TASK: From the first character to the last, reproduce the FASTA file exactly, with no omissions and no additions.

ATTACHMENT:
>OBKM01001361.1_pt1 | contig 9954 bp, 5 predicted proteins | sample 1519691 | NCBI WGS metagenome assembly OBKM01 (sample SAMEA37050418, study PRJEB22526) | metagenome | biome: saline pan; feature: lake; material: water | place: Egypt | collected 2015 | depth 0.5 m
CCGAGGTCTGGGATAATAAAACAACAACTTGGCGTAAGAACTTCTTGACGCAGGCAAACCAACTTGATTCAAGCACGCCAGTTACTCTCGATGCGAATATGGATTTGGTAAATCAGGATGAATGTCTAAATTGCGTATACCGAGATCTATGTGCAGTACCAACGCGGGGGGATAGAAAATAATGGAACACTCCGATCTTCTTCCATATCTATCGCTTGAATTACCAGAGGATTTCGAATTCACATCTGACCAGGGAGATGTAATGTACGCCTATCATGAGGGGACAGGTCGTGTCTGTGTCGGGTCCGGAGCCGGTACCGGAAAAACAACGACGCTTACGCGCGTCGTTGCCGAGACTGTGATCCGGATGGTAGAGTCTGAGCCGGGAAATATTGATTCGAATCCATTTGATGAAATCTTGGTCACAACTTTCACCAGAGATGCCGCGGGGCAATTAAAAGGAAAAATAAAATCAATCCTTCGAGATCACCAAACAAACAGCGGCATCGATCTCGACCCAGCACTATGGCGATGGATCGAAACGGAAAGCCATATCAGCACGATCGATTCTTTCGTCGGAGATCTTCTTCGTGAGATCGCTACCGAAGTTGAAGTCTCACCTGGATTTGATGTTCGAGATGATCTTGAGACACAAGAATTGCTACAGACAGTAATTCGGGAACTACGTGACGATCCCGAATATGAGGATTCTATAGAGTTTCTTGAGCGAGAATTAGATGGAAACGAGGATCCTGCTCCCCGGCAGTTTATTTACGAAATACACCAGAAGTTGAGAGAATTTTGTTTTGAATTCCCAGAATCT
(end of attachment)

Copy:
>OBKM01001361.1_pt1 | contig 9954 bp, 5 predicted proteins | sample 1519691 | NCBI WGS metagenome assembly OBKM01 (sample SAMEA37050418, study PRJEB22526) | metagenome | biome: saline pan; feature: lake; material: water | place: Egypt | collected 2015 | depth 0.5 m
CCGAGGTCTGGGATAATAAAACAACAACTTGGCGTAAGAACTTCTTGACGCAGGCAAACCAACTTGATTCAAGCACGCCAGTTACTCTCGATGCGAATATGGATTTGGTAAATCAGGATGAATGTCTAAATTGCGTATACCGAGATCTATGTGCAGTACCAACGCGGGGGGATAGAAAATAATGGAACACTCCGATCTTCTTCCATATCTATCGCTTGAATTACCAGAGGATTTCGAATTCACATCTGACCAGGGAGATGTAATGTACGCCTATCATGAGGGGACAGGTCGTGTCTGTGTCGGGTCCGGAGCCGGTACCGGAAAAACAACGACGCTTACGCGCGTCGTTGCCGAGACTGTGATCCGGATGGTAGAGTCTGAGCCGGGAAATATTGATTCGAATCCATTTGATGAAATCTTGGTCACAACTTTCACCAGAGATGCCGCGGGGCAATTAAAAGGAAAAATAAAATCAATCCTTCGAGATCACCAAACAAACAGCGGCATCGATCTCGACCCAGCACTATGGCGATGGATCGAAACGGAAAGCCATATCAGCACGATCGATTCTTTCGTCGGAGATCTTCTTCGTGAGATCGCTACCGAAGTTGAAGTCTCACCTGGATTTGATGTTCGAGATGATCTTGAGACACAAGAATTGCTACAGACAGTAATTCGGGAACTACGTGACGATCCCGAATATGAGGATTCTATAGAGTTTCTTGAGCGAGAATTAGATGGAAACGAGGATCCTGCTCCCCGGCAGTTTATTTACGAAATACACCAGAAGTTGAGAGAATTTTGTTTTGAATTCCCAGAATCT